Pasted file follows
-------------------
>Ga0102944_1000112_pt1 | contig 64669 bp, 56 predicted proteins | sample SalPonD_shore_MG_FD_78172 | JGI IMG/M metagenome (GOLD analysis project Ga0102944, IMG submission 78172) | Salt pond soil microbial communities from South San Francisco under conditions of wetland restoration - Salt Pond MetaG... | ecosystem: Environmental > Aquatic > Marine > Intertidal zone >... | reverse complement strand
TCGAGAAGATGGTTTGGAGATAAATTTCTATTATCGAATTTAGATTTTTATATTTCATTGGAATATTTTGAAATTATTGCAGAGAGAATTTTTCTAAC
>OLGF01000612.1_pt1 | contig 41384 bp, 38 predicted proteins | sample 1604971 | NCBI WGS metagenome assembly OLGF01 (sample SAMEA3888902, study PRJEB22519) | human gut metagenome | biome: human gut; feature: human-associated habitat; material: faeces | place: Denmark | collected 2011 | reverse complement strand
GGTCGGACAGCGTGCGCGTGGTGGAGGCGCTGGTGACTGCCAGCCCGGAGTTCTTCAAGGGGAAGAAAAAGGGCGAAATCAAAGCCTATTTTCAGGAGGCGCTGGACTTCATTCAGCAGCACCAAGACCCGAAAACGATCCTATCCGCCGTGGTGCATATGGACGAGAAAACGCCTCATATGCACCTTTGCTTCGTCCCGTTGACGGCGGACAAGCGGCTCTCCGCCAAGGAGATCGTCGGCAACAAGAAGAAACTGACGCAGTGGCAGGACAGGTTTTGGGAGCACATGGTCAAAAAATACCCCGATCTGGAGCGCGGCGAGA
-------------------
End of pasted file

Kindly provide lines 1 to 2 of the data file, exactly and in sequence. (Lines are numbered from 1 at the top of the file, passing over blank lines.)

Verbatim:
>Ga0102944_1000112_pt1 | contig 64669 bp, 56 predicted proteins | sample SalPonD_shore_MG_FD_78172 | JGI IMG/M metagenome (GOLD analysis project Ga0102944, IMG submission 78172) | Salt pond soil microbial communities from South San Francisco under conditions of wetland restoration - Salt Pond MetaG... | ecosystem: Environmental > Aquatic > Marine > Intertidal zone >... | reverse complement strand
TCGAGAAGATGGTTTGGAGATAAATTTCTATTATCGAATTTAGATTTTTATATTTCATTGGAATATTTTGAAATTATTGCAGAGAGAATTTTTCTAAC